Unless persuasion is viewed as a dimen- all constitutive, though they are very
sion of language, the basic language proc- often communicative as well.
esses pertinent to sua,sory discourse are Constitutive language acts are most ap-
excluded from the realm of rhetoric. Sim- parent in the vocal and gestural play that
ilarly, so long as dramatic discourse is seems to have been the origin of lan-
viewed as occurring solely or primarily guage in the race and that many theorists
in literature, the basic language processes view a,s the precursor of language in the
that constitute the dramatic act will be individual.16 And this fundamental di-
considered the domain of literary schol- mension of language does not disappear.
ars, not of students of communication. Most of the time it is hidden beneath
My first step, then, will be to suggest deliberate communicative language proc-
that the concept of dramatic discourse be esses, but it is always present, as indi-
broadened to the point at which, like cated by the clearly noncommunicative
rhetoric, it can be considered a dimen- and constitutive nature of the dreams,
sion of language. And to accomplish this fantasies, and poetry to which we turn
it is necessary to compare the terms for restorative value.17
"communication" and "language." These constitutive language acts are
Although the communicative process is aesthetic or poetic in the broad sense,
indispensable to fully developed lan- for they involve, as Burke puts it,
guage, noncommunicative language proc-
esses exist, are employed constantly, and the sheer exercise of "symbolicity" (or "sym-
bolic action") for its own sake, purely for
are the bases from which we develop love of the art. If man is characteristically
our communicative language abilities.15 the symbol-using animal, then he should
In symbolic and in phylo- and ontoge- take pleasure in the use of his powers as a
symbolizer, just as a bird presumably likes
netic terms, the deepest levels of lan- to fly or a fish to swim.18
guage are constitutive rather than com-
municative. A constitutive language act And they seem to be aesthetic or poetic
is one that constitutes, that is a passing in the narrow sense of centering on
or permanent aspect of the language- rhythm and metaphor, for it is just those
user. If I step under a scalding shower language processes that are most mark-
in the morning, my bellowed or muttered edly noncommunicative that are most ob-
"damn!" is in no sense communicative. viously rhythmical and metaphorical—
SUMMER 1971 9

our dreams, our profanity, our passionate is not simply perception versus the lack
urgings, and our poetry. We are mistaken of perception (anaesthesia), but a manner
if we think of these elements of language of perceiving, perceiving in such a way
as merely decorative, for, as Koestler as to create the reason for the very act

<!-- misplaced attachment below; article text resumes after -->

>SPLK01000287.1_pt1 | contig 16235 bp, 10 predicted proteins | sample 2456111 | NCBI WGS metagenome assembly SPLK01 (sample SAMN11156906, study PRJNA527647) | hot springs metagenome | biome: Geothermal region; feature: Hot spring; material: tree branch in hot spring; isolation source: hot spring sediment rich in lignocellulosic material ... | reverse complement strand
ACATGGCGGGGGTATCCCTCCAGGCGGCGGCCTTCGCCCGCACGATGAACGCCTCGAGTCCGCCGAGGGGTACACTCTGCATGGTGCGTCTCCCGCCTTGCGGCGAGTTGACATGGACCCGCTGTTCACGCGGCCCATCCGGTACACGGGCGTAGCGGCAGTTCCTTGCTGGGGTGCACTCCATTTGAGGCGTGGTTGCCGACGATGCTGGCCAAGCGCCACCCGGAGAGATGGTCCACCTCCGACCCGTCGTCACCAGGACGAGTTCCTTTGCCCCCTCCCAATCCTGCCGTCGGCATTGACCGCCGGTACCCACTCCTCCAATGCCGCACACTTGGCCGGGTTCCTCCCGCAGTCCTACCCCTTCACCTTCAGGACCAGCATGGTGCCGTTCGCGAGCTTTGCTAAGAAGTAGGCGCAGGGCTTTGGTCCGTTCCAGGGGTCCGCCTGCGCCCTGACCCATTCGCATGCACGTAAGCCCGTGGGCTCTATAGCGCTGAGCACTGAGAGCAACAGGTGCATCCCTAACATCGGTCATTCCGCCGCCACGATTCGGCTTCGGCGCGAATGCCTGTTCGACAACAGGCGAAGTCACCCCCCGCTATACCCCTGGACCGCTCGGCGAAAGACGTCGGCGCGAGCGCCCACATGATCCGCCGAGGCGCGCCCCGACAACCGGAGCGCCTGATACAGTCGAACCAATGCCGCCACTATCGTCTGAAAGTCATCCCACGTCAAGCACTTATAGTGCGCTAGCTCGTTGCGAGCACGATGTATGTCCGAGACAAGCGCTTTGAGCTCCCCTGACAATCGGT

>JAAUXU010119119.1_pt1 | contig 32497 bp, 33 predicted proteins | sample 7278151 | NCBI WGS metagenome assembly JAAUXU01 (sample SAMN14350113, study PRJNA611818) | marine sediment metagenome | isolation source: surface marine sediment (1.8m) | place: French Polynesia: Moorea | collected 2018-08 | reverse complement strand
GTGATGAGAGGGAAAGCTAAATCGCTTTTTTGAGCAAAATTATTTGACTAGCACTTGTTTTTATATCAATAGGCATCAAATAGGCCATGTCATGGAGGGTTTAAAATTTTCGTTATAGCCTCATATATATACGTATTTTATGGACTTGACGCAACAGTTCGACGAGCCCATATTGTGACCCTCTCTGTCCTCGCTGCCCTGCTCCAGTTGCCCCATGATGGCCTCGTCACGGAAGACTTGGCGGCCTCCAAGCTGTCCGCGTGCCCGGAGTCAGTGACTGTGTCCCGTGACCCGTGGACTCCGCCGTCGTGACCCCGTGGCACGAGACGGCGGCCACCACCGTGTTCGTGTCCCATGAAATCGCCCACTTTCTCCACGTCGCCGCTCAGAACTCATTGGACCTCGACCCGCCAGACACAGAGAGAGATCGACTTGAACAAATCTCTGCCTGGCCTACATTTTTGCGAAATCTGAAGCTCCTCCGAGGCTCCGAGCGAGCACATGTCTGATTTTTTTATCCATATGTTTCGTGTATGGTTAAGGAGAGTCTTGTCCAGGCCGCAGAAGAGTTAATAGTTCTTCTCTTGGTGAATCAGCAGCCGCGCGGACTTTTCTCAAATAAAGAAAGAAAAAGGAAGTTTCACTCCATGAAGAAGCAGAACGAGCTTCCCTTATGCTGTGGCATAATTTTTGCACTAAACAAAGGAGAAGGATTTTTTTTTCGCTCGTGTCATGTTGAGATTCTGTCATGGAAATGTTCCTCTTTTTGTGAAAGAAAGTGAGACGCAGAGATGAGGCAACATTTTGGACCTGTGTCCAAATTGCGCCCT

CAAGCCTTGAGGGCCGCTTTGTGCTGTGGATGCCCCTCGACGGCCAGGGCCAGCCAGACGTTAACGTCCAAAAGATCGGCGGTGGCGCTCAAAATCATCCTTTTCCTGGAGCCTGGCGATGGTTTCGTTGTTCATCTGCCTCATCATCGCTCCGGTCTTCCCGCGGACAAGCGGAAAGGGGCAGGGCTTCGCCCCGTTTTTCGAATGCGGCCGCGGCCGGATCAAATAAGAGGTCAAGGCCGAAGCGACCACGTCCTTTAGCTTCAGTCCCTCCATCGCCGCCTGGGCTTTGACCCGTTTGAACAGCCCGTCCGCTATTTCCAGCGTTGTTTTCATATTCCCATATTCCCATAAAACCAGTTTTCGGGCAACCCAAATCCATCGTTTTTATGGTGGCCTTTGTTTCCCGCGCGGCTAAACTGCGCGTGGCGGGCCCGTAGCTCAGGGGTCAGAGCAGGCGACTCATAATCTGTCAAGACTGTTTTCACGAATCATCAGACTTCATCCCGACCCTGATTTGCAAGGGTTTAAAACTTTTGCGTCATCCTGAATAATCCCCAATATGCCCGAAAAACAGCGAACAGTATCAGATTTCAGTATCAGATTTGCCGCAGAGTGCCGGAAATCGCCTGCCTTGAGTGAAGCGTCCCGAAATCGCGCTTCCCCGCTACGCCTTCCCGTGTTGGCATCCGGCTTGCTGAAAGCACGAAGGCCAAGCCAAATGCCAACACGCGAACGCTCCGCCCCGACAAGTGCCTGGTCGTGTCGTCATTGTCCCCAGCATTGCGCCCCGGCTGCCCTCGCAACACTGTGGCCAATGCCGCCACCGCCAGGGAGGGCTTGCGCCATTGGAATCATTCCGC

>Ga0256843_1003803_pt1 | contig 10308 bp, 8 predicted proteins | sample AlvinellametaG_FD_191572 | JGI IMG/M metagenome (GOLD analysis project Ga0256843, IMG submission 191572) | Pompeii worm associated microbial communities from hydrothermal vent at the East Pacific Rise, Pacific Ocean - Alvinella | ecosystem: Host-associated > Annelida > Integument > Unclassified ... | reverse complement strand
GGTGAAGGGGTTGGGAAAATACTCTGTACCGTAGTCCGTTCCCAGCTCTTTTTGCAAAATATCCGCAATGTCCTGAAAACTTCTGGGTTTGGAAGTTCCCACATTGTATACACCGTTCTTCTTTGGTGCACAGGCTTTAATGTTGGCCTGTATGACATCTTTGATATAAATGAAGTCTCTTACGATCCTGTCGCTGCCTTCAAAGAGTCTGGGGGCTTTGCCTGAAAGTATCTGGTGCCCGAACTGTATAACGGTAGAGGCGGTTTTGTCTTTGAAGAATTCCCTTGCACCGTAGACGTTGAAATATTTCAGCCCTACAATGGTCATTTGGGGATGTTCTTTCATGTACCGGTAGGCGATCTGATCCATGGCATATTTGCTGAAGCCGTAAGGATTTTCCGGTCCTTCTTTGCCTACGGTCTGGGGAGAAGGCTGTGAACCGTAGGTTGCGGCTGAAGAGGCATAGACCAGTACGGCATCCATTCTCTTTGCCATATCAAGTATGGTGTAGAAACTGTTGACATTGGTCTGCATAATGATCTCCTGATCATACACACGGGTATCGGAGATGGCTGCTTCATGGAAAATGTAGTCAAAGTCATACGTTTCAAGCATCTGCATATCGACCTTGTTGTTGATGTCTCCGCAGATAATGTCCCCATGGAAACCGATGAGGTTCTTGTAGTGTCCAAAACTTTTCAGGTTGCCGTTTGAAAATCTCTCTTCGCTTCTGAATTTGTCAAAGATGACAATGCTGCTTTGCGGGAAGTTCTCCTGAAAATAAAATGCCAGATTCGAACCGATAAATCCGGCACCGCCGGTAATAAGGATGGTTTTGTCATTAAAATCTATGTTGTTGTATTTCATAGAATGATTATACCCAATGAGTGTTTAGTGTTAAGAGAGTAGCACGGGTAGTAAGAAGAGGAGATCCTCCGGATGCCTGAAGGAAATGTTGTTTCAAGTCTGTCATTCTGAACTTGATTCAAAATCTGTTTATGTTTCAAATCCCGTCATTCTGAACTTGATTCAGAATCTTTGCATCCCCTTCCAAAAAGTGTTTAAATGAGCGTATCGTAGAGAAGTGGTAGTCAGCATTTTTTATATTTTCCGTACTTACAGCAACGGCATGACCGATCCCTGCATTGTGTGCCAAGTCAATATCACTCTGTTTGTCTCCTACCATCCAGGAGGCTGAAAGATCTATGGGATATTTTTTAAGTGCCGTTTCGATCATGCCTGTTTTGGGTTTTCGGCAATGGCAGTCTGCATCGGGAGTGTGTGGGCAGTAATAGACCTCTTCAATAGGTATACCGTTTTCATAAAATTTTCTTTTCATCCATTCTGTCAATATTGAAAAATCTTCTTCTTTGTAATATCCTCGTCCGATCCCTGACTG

says, of perception. This is indeed a broad use
of the term, but we must start there, I
rhythm and assonance, pun and rhyme are
not artificially created ornaments of speech; think, for it is precisely this notion of
the whole evidence indicates that their perception that is appropriate to consti-
origins go back to primitive—and infantile— tutive language acts. In our dreams and
forms of thought and utterance, in which
sound and meaning are magically inter- our poetry we do not simply perceive,
woven, and association by sound-affinities we perceive sharply, intensely, with a
is as legitimate as association based on other kind of sensuous concentration. And
these qualities may well be called aes-
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I believe that we must consider this thetic.

basic language process a dramatic one
for two reasons: first, it is on this level Some narrowing is possible, however.
that man creates himself as a person (by As I have already implied (and as I shall
acting against a. resisting environment) or argue directly in pages to come), the aes-
as a persona in an imaginative work (by thetic level is one of heightened or sharp-
acting against the resisting self); second, ened perception in which there is a par-
the human state is one of constant ten- tial breakdown of the shell of the self. A
sion between the constitutive and the move is made toward some larger iden-
communicative dimensions of language. tity, a step is taken toward fusion with
Both of these processes involve a, dra- an other, with a process, or with a group.
matic (almost a protagonist-antagonistic) The step, the move, is but partial, for the
quality, for both involve a conflict of self must be maintained and transcended
forces. It is in language-as-drama. that simultaneously. In that tension, in the bal-
we fight to reach beyond ourselves, to ance between the two, exists the aes-
achieve simple, direct contact with an thetic process as I use that term.
other or with the outer world. And it is
in language-as-drama that we struggle to If we recognize that, at bottom, there
step outside our own skins to become is a constitutive, a dramatic, an aesthetic
the persona of a poem or play or novel. element of language, we will understand
Thus, far from limiting dramatic dis- that no matter how obvious the commu-
course to literature, I wish to consider nicative process is in a given situation,
it as the dimension of language in which there is also a constitutive and dramatic
we create and re-create ourselves in re- process that must be considered if the
lation to the "real" world around us and situation is to be described accurately.
in which we use those imaginative or In short, we will understand that the
artistic events (originated by others or communicator is also a performer—not a